An SEO professional was concerned about paginated content, and asked John about how they should be organizing this type of content.
They have a long discussion thread with approximately 100 or more comments. It’s probably more intuitive to split it over multiple pages, so that the length of the initial page isn’t too long for people to scroll.
Their scenario is: let’s say a new comment is posted towards the end of the discussion thread.
This gets added onto the end, which could potentially appear, say on page four, five or beyond. The reason why it does this is because it’s the newest comment.
Then across all pages of the discussion thread, the date it was updated will reflect the most recent activity.
However, the most recent activity does not appear until page four or five.
Their main question is: what is the best way whether Google understands to crawl through each page, or whether the most recent comment needs to be featured more prominently?
John explained that this is ultimately up to the SEO professional. This is something where he would try to think about which of these comments you want to prioritize. For example, if something is on page four, then we would have to crawl page one through two through three, in that order.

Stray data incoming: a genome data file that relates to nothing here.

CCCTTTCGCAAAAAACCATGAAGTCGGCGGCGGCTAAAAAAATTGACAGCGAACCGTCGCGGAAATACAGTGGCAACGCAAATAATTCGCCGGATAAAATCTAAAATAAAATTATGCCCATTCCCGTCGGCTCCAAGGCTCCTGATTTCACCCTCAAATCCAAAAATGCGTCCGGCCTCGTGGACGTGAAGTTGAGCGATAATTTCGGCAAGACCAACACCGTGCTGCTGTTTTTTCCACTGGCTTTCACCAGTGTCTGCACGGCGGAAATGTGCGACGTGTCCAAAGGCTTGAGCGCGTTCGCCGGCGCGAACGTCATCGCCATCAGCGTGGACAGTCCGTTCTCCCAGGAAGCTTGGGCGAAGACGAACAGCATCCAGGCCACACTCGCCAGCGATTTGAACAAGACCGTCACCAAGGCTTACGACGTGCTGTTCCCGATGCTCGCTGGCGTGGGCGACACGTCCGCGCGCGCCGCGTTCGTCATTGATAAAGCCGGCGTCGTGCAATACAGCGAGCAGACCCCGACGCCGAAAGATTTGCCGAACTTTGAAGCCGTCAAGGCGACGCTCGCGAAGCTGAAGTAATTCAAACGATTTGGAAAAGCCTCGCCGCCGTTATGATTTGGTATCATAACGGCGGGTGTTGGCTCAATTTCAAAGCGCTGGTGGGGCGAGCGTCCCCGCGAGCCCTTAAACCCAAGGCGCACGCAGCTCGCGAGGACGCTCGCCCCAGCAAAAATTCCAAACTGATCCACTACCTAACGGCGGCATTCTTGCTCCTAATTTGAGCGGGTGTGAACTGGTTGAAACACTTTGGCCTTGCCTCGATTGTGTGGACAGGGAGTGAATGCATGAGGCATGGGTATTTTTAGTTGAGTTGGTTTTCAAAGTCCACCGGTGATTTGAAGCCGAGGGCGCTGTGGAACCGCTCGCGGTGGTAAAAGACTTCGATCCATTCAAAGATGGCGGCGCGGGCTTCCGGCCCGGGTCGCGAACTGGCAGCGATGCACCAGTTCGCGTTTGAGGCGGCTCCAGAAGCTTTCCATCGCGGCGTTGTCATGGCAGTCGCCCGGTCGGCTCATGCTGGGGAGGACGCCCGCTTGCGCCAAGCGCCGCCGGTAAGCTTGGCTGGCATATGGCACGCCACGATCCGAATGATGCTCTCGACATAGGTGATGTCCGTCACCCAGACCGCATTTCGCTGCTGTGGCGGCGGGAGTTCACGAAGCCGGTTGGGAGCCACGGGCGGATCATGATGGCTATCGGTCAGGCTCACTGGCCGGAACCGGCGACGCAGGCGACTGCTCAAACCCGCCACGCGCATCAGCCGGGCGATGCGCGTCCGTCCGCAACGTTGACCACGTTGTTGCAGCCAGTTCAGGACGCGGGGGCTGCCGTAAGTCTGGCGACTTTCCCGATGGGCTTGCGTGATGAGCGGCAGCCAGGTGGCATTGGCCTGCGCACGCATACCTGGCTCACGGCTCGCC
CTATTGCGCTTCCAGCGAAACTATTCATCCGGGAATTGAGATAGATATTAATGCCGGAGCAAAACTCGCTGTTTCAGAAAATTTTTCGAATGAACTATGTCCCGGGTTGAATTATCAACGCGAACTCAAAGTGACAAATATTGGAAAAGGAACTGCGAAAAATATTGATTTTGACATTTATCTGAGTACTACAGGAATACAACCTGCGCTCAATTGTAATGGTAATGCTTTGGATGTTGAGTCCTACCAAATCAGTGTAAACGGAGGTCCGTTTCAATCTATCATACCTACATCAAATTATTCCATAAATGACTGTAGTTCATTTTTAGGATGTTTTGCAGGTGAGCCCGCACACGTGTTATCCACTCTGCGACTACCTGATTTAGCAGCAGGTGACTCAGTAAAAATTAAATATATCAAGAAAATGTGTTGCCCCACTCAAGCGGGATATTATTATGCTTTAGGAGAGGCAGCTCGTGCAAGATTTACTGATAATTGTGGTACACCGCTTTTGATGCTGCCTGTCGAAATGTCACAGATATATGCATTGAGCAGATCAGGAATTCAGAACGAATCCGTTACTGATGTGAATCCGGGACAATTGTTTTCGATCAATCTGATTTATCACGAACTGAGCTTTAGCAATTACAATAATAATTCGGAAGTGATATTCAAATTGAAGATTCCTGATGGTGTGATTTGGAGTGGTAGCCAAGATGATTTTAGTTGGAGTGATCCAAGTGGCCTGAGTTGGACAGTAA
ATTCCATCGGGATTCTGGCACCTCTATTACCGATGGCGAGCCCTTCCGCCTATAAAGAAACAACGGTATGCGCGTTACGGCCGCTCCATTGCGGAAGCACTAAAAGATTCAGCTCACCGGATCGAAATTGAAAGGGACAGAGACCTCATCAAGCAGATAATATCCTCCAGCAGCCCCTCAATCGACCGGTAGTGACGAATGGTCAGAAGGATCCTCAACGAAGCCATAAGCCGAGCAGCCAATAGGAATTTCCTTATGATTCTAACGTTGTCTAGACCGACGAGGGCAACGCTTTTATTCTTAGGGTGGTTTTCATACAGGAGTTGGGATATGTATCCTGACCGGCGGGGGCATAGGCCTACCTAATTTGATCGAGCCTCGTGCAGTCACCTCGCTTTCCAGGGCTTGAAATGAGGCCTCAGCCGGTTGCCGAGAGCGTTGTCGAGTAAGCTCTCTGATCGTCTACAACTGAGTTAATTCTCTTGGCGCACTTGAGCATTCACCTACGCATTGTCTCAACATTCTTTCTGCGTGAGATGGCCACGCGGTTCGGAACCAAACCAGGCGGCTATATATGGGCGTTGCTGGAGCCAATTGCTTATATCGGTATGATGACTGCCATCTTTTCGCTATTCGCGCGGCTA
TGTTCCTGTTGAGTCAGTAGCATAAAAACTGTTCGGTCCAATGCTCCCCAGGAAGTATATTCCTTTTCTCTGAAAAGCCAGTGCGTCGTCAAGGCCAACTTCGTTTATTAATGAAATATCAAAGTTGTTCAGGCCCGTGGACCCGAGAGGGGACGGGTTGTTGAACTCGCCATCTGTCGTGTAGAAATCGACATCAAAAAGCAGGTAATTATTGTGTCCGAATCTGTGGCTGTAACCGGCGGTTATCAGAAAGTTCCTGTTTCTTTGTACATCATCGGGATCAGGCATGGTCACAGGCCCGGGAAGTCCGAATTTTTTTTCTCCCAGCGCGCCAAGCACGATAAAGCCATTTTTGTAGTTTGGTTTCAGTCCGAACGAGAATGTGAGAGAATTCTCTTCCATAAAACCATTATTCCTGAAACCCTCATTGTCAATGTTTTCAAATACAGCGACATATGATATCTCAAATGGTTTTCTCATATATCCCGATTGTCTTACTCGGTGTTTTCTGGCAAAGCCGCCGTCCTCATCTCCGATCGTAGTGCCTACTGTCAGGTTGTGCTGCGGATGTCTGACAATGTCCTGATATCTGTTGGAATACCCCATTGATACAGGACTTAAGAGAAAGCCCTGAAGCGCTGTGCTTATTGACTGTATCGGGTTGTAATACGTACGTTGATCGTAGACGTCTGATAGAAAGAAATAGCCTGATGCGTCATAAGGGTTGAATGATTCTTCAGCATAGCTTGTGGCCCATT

From Google’s perspective, what would probably happen there is they would not give it that much weight, and they would likely not recrawl that page as often.
So this is something where, if you’re saying “Well, if it’s on page four, then it’s probably not that critical,” then this is something where Google will see that as well.
However, if you say the newest comments should be the most visible ones, perhaps it makes sense to kind of reverse that order, and show them differently.
If they are the newest comments and they are right there on the main page, then it is easier for Google recrawl that more often.
And this could lead to a bit more weight in the search results.
This happens at approximately the 19:36 mark in the video.